Coin, Postumus, Antoninianus
260-269 - Lugdunum - EF(40-45) - Billon - RIC:80
- Denomination: Antoninianus
- Year: 260-269
- Mint name: Lugdunum
- Composition: Billon
- Diameter: 21.4
- Main character: Postumus
- Emperor of the Gauls / Roman usurper: AD 260–269
- Period: The Thirty Tyrants
Marcus Cassianus Latinius Postumus’ date of birth is unknown to us and his origins remain a mystery (probably Gaul). Governor of a province in Gaul, he helped the emperor Gallienus to repel Frankish attacks on the borders of the empire. Galvanized by his success, his troops proclaimed him emperor in 260.
However, unlike others before and after him, instead of claiming the entire Roman Empire, he was content to create the Gallic Empire and establish its capital at Cologne. And the Roman Empire was sufficiently unstable so that in the absence of recognizing a certain legitimacy to him, Gallienus granted him a certain peace. While the army made him emperor, it was also the army that assassinated him in 269 following a sedition when he tried to dissuade his troops from looting the city of Mainz.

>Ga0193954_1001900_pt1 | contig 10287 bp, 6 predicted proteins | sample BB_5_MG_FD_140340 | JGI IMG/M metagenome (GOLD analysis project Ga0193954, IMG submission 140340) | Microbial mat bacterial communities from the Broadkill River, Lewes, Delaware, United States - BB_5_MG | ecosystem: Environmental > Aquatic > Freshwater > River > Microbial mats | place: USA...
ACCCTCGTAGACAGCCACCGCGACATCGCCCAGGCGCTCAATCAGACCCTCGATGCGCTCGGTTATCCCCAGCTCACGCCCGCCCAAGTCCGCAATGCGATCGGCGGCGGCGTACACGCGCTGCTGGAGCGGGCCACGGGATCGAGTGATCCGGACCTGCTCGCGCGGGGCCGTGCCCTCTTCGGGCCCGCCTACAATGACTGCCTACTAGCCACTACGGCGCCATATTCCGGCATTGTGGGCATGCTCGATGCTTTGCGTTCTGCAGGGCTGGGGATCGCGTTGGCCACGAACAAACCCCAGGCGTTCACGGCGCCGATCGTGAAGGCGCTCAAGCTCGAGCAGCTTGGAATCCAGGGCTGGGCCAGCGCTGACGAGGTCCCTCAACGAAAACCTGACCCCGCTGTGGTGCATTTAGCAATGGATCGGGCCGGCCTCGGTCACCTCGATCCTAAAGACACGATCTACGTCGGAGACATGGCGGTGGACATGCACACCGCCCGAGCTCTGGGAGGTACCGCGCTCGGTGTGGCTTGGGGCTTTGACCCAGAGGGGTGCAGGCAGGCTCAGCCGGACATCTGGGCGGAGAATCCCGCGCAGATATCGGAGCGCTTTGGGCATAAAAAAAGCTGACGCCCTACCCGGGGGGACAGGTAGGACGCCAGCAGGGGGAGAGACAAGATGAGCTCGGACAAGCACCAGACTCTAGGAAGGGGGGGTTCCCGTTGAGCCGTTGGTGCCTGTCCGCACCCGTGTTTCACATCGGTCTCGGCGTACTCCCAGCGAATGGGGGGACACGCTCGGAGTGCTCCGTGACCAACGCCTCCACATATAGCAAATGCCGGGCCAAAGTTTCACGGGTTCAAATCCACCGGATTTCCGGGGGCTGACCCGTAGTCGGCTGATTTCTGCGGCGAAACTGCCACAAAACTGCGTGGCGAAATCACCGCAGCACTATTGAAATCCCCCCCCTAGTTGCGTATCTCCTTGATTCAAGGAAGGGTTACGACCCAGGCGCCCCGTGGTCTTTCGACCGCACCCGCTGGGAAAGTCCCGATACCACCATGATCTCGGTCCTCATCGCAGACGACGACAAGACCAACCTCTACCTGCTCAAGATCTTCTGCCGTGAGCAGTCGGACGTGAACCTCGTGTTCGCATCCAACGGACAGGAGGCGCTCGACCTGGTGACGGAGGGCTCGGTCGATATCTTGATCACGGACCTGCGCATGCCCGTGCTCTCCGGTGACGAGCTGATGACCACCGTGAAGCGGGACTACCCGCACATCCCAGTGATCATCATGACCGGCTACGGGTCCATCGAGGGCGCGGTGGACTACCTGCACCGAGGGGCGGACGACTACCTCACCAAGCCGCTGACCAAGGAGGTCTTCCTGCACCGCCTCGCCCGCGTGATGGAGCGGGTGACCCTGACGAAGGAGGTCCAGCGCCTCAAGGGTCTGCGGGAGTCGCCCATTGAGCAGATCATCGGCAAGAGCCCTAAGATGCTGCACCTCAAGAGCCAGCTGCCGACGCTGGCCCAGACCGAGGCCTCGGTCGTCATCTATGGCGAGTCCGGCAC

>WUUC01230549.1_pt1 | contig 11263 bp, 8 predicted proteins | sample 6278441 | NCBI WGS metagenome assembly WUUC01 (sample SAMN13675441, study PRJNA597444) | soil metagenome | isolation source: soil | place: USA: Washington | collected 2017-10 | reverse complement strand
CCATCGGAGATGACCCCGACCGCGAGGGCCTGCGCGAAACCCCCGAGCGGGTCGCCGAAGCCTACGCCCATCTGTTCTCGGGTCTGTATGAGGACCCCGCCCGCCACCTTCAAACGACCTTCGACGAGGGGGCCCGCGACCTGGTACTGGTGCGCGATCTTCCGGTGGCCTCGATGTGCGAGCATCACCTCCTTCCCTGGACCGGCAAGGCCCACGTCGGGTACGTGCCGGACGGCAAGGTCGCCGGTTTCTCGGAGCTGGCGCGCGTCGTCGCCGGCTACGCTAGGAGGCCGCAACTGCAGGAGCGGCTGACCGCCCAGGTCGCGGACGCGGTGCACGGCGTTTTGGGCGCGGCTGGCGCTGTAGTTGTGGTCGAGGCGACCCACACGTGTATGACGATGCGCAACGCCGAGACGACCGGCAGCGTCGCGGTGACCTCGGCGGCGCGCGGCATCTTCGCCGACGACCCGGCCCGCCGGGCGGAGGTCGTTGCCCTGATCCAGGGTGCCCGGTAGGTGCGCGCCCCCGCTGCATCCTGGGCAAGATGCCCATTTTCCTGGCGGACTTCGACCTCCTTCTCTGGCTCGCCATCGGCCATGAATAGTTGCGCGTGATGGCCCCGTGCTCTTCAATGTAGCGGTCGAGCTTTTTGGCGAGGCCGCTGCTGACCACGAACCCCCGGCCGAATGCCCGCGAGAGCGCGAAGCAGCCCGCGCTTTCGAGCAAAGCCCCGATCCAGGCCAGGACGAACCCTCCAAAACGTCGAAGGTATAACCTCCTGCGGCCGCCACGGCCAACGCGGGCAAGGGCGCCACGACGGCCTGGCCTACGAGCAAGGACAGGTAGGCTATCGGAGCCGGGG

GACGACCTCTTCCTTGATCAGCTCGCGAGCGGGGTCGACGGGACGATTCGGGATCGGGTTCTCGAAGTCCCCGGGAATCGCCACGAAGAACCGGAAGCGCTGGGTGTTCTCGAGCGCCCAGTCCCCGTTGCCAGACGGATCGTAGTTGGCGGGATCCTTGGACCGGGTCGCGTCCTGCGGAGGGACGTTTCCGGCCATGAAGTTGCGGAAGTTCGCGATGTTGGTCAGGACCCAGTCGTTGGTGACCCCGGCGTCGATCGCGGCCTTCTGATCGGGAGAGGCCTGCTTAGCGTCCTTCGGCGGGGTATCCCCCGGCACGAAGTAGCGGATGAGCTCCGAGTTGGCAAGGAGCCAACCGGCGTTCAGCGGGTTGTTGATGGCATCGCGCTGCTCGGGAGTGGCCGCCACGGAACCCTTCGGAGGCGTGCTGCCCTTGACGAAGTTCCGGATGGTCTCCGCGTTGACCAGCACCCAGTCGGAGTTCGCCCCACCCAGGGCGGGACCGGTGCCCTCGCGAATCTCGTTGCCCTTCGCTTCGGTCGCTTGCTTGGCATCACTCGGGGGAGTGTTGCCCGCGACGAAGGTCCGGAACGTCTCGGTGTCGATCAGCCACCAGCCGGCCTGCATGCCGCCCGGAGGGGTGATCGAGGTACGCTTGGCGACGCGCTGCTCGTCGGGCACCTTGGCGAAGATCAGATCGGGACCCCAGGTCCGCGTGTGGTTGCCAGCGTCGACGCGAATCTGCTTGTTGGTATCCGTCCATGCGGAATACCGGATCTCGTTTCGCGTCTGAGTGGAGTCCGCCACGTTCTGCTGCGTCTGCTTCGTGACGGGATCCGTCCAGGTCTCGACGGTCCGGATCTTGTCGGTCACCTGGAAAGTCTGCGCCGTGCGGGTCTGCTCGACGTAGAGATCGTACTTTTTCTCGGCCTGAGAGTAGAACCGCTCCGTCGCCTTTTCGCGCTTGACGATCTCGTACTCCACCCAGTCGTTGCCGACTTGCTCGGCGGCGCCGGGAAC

Economy and currency
Although his reign was partial and its legitimacy altogether relative, Postumus proved relatively active where money was concerned. The emperor of the Gauls was quite Roman in spirit, and so was his currency. Having at his disposal silver mines in Spain and his territory containing two large mints at Cologne and Trier, he issued aurei and Constantinian coins of superior quality to those struck by Rome. This allowed him to curb, for a time at least, the rampant inflation. On the other hand, his double sestertius in bronze was a failure, proving not heavy enough compared to the “simple” sestertius.
Picture: Engraving from the book "Portraits of Roman Emperors" by Giovanni Battista de'Cavalieri (1592)
An “EF(40-45)” quality
As in numismatics it is important that the state of conservation of an item be carefully evaluated before it is offered to a discerning collector with a keen eye.
This initially obscure acronym comprising two words describing the state of conservation is explained clearly here:
This means – more prosaically – that the coin has circulated well from hand to hand and pocket to pocket but the impact on its wear remains limited: the coins retains much of its mint luster, sharp detailing and little sign of being circulated. Closer examination with the naked eye reveals minor scratches or nicks.